In addition to their growing use by individual investors, investment advisers, and brokers as a more efficient way of implementing active investment strategies, ETFs are increasingly used as a tool for active managers, "trading on downticks, used in hedging strategies, and useful for increasing or decreasing investment exposure to a sector or in shifting asset allocations . . . (quickly) acting without picking specific stocks and then replacing the ETF with individual names when you have more time for research," according to Byron Wien, Morgan Stanley's highly-respected market strategist. As a result, he predicts, "within five years . . . their use will be common in the field of active portfolio management." No comment could better illustrate the clear convergence of passive indexing and active management.

Wrapping Up

How will it all turn out? How will this great paradox—active management becoming more and more like passive indexing even as passive indexing becomes more and more like active management—be resolved? Let me close with a few ideas.

First, so long as the managers of today's giant fund complexes maintain, let alone increase, the massive equity fund assets they now oversee, there will be less and less escaping the high market correlations that accompany it. As active management continues to morph into passive indexing—already approaching the commonplace in the large-cap fund category—managers will have to reduce their fees commensurately. After all, a correlation of 99 comes close to meaning that 99% of the portfolio is effectively indexed. A 1 ½% expense ratio on the remaining 1% of the portfolio, therefore, represents an annual fee of 150%(!) on the actively-managed assets. Clearly, something has to give. I believe it will be the fee.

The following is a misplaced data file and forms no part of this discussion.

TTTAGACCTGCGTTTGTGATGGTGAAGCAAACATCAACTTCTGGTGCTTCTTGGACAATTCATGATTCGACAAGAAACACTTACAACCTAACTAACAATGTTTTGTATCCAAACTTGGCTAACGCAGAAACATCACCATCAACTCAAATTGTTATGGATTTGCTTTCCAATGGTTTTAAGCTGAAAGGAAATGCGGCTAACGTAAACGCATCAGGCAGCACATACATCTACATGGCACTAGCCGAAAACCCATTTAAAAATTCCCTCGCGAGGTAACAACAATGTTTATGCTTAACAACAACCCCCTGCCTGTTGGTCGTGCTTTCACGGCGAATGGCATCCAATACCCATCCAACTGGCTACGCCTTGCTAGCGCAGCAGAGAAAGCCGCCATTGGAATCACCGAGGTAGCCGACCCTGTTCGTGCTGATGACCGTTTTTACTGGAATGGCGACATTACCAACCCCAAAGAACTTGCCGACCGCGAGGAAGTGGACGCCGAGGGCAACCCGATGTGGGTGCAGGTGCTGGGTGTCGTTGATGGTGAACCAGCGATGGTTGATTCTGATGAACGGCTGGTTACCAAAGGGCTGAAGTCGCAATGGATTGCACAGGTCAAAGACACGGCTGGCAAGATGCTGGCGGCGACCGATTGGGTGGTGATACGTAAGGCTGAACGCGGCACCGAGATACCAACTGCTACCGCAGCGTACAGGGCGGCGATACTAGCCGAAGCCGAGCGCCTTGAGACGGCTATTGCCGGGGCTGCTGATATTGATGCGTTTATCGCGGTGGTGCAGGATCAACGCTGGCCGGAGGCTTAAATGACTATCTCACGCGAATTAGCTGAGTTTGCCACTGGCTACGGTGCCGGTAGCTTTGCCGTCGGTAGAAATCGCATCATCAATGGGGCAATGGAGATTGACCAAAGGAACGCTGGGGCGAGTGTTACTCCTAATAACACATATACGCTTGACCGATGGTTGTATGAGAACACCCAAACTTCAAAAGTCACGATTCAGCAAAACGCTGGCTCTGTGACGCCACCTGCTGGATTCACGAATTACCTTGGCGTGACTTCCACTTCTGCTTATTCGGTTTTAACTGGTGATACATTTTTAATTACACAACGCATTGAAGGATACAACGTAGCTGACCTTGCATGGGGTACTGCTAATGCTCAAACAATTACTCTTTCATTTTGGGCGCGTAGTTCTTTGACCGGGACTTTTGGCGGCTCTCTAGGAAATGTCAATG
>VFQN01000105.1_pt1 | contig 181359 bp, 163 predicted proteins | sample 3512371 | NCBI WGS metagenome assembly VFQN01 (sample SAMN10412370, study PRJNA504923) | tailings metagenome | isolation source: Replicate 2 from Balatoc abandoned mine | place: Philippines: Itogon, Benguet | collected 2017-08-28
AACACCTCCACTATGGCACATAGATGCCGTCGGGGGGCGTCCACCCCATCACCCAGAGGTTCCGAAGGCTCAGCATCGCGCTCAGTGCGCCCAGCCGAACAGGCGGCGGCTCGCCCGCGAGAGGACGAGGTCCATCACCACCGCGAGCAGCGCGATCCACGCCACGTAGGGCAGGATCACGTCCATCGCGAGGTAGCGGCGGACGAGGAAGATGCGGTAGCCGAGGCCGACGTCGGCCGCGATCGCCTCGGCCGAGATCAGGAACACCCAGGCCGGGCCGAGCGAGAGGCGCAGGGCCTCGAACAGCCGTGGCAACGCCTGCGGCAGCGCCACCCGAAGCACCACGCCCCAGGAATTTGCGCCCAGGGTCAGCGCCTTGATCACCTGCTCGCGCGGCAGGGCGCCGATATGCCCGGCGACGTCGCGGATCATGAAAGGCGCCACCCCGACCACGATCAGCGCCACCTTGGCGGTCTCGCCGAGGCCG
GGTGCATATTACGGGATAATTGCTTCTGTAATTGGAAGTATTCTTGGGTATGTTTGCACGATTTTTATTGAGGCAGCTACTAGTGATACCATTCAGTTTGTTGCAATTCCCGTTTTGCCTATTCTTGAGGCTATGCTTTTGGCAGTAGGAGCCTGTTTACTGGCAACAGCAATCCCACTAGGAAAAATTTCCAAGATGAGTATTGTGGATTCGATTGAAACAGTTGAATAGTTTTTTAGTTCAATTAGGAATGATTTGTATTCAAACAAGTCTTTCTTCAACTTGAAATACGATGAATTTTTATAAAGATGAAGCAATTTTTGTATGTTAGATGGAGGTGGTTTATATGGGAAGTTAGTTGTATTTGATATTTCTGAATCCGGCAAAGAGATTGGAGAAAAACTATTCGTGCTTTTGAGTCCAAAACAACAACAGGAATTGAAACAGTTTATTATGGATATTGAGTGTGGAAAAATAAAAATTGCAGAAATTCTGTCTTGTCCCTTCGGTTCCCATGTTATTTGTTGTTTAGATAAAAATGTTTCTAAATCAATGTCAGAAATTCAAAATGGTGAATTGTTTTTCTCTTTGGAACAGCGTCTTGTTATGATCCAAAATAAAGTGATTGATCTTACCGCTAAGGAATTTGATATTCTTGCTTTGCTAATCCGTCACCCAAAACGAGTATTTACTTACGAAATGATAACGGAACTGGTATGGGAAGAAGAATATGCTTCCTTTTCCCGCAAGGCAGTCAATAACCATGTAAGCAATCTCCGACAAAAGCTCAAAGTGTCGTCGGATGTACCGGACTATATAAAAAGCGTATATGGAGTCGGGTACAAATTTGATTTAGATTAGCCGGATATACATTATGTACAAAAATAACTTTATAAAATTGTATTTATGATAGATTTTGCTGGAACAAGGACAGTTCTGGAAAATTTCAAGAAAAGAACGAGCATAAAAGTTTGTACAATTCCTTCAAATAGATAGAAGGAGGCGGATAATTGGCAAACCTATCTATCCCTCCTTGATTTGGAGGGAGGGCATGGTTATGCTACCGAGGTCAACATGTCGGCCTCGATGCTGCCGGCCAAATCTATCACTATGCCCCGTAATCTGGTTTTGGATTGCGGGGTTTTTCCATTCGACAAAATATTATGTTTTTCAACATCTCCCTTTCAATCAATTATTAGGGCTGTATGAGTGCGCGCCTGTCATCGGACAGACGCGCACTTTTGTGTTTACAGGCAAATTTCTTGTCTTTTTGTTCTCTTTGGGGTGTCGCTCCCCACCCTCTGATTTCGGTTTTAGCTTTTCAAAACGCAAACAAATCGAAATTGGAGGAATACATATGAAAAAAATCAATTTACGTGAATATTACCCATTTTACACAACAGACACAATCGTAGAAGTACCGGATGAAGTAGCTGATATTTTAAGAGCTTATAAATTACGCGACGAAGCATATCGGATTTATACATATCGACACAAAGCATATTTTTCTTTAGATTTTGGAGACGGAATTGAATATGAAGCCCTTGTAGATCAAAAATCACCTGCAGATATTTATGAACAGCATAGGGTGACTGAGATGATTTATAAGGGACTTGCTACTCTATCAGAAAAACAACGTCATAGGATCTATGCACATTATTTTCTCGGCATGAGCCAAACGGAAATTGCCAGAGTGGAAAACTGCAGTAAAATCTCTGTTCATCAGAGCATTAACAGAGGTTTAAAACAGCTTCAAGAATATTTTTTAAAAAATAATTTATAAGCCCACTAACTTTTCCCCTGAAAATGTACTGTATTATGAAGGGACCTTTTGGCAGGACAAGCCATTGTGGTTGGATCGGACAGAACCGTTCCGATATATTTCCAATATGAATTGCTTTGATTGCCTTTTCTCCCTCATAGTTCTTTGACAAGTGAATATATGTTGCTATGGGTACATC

Even if investors are willing to tolerate that cost at the moment, it is only a matter of time until they realize that their ongoing deficit to the stock market's return is a reflection of the simple fact that they effectively own an index fund, but at a cost that is grossly excessive. "If it looks like a duck, waddles like a duck, and quacks like a duck, in all likelihood it is a duck." But a duck, if you will, with none of the advantages of the kind of broad market, long-term, low-cost, tax-efficient index fund that was first designed nearly three decades ago. So, I expect that original passive index strategy will continue to expand its dominance over traditional mutual funds in the years ahead.

With respect to the opposite trend—the metamorphosis of passive indexing into active management—my conviction is that there are only limited prospects for that trend to markedly expand. But despite the fact that to "just stand there" remains the winning strategy, the unwillingness of investors to do so, and the need of financial intermediaries to justify their existence, means that trading in ETFs won't soon go away. Indeed, the apparent coming of leveraged ETFs, currency ETFs, commodity ETFs, and even actively-managed ETFs suggest that the peak has not yet been reached. But while investors, acting on their emotions, will continue to jump on the ETF bandwagon for a time, they will not ignore their own economic interests forever.